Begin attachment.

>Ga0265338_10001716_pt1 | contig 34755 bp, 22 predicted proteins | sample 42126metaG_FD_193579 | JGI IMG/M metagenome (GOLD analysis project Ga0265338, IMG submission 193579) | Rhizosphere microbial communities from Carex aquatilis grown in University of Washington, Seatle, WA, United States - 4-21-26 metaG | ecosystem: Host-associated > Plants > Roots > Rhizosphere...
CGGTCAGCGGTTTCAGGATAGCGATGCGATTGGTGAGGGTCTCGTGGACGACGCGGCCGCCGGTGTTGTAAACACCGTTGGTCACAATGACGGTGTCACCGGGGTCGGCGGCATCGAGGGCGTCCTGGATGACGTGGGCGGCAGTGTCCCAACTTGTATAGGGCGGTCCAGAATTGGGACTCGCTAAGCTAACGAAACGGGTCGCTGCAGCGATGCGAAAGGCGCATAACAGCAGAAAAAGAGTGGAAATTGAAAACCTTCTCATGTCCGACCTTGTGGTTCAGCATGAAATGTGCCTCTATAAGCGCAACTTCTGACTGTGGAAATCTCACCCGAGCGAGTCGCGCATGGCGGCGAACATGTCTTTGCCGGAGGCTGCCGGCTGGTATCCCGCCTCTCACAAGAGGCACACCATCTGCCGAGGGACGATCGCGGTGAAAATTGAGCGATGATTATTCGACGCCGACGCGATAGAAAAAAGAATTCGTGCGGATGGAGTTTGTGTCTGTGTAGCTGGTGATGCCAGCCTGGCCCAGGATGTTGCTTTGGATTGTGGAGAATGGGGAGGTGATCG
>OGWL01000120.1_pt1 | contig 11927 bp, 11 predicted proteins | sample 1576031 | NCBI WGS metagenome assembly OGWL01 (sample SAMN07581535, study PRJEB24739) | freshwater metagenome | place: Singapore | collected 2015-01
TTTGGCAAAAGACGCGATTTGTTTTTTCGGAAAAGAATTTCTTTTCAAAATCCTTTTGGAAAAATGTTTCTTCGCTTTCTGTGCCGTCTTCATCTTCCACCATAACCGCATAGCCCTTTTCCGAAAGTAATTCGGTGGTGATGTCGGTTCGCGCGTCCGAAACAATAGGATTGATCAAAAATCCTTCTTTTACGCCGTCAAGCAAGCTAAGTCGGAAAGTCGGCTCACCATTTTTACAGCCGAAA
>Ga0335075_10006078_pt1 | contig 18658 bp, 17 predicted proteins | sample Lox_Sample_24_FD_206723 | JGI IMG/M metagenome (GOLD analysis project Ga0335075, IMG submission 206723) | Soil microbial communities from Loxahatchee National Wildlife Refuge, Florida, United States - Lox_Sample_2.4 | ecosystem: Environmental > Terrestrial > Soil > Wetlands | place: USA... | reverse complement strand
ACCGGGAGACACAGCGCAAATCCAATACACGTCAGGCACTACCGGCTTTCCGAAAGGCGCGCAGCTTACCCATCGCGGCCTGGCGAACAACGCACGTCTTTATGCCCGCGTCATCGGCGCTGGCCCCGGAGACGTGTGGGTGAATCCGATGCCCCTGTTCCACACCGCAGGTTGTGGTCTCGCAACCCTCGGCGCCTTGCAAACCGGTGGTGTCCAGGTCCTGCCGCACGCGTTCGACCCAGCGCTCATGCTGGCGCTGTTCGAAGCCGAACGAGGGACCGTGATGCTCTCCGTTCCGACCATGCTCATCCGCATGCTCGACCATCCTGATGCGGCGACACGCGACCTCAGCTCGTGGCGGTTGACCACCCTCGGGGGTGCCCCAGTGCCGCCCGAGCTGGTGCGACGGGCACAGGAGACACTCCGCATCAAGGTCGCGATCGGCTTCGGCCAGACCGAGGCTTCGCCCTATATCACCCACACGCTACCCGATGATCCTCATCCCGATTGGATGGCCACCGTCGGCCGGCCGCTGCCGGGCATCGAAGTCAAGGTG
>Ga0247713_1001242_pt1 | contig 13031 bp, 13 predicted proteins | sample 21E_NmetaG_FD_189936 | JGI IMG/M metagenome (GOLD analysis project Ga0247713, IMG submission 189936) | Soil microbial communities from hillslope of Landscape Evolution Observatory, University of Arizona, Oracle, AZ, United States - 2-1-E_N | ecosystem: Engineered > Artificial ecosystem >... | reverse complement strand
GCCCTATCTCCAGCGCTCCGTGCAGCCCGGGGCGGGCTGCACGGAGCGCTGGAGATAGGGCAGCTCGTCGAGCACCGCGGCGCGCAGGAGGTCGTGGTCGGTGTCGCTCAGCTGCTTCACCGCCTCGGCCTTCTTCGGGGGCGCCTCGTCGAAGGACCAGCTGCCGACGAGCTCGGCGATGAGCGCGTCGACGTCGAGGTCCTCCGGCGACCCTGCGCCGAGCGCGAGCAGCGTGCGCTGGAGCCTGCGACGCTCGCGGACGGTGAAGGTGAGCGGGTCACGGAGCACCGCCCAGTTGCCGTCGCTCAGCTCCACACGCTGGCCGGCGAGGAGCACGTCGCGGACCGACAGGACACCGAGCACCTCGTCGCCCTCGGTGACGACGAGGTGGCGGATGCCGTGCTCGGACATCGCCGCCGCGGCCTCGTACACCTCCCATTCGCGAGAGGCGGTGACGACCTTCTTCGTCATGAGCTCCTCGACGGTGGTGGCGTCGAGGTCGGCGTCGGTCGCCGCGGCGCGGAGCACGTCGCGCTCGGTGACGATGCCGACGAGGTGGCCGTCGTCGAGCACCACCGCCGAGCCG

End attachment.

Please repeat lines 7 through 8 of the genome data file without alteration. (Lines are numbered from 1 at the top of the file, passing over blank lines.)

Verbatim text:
>Ga0247713_1001242_pt1 | contig 13031 bp, 13 predicted proteins | sample 21E_NmetaG_FD_189936 | JGI IMG/M metagenome (GOLD analysis project Ga0247713, IMG submission 189936) | Soil microbial communities from hillslope of Landscape Evolution Observatory, University of Arizona, Oracle, AZ, United States - 2-1-E_N | ecosystem: Engineered > Artificial ecosystem >... | reverse complement strand
GCCCTATCTCCAGCGCTCCGTGCAGCCCGGGGCGGGCTGCACGGAGCGCTGGAGATAGGGCAGCTCGTCGAGCACCGCGGCGCGCAGGAGGTCGTGGTCGGTGTCGCTCAGCTGCTTCACCGCCTCGGCCTTCTTCGGGGGCGCCTCGTCGAAGGACCAGCTGCCGACGAGCTCGGCGATGAGCGCGTCGACGTCGAGGTCCTCCGGCGACCCTGCGCCGAGCGCGAGCAGCGTGCGCTGGAGCCTGCGACGCTCGCGGACGGTGAAGGTGAGCGGGTCACGGAGCACCGCCCAGTTGCCGTCGCTCAGCTCCACACGCTGGCCGGCGAGGAGCACGTCGCGGACCGACAGGACACCGAGCACCTCGTCGCCCTCGGTGACGACGAGGTGGCGGATGCCGTGCTCGGACATCGCCGCCGCGGCCTCGTACACCTCCCATTCGCGAGAGGCGGTGACGACCTTCTTCGTCATGAGCTCCTCGACGGTGGTGGCGTCGAGGTCGGCGTCGGTCGCCGCGGCGCGGAGCACGTCGCGCTCGGTGACGATGCCGACGAGGTGGCCGTCGTCGAGCACCACCGCCGAGCCG